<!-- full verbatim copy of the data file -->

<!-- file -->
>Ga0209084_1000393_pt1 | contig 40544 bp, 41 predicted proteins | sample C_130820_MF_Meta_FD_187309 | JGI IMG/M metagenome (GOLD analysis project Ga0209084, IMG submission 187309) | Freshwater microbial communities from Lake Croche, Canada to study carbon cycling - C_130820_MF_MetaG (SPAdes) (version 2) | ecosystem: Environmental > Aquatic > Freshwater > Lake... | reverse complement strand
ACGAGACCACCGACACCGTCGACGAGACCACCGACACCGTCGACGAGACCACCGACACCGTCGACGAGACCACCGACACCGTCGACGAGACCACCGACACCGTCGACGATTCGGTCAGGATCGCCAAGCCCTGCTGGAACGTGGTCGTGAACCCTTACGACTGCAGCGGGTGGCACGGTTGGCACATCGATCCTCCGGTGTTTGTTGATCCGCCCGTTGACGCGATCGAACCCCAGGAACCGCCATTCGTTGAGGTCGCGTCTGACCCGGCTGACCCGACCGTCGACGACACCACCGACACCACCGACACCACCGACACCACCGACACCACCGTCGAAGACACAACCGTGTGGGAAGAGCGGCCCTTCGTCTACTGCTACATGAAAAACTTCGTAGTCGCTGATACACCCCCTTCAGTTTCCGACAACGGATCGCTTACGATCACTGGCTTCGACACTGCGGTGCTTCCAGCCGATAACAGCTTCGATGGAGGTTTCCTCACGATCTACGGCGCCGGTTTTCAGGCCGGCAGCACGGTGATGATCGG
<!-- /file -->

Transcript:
>Ga0209084_1000393_pt1 | contig 40544 bp, 41 predicted proteins | sample C_130820_MF_Meta_FD_187309 | JGI IMG/M metagenome (GOLD analysis project Ga0209084, IMG submission 187309) | Freshwater microbial communities from Lake Croche, Canada to study carbon cycling - C_130820_MF_MetaG (SPAdes) (version 2) | ecosystem: Environmental > Aquatic > Freshwater > Lake... | reverse complement strand
ACGAGACCACCGACACCGTCGACGAGACCACCGACACCGTCGACGAGACCACCGACACCGTCGACGAGACCACCGACACCGTCGACGAGACCACCGACACCGTCGACGATTCGGTCAGGATCGCCAAGCCCTGCTGGAACGTGGTCGTGAACCCTTACGACTGCAGCGGGTGGCACGGTTGGCACATCGATCCTCCGGTGTTTGTTGATCCGCCCGTTGACGCGATCGAACCCCAGGAACCGCCATTCGTTGAGGTCGCGTCTGACCCGGCTGACCCGACCGTCGACGACACCACCGACACCACCGACACCACCGACACCACCGACACCACCGTCGAAGACACAACCGTGTGGGAAGAGCGGCCCTTCGTCTACTGCTACATGAAAAACTTCGTAGTCGCTGATACACCCCCTTCAGTTTCCGACAACGGATCGCTTACGATCACTGGCTTCGACACTGCGGTGCTTCCAGCCGATAACAGCTTCGATGGAGGTTTCCTCACGATCTACGGCGCCGGTTTTCAGGCCGGCAGCACGGTGATGATCGG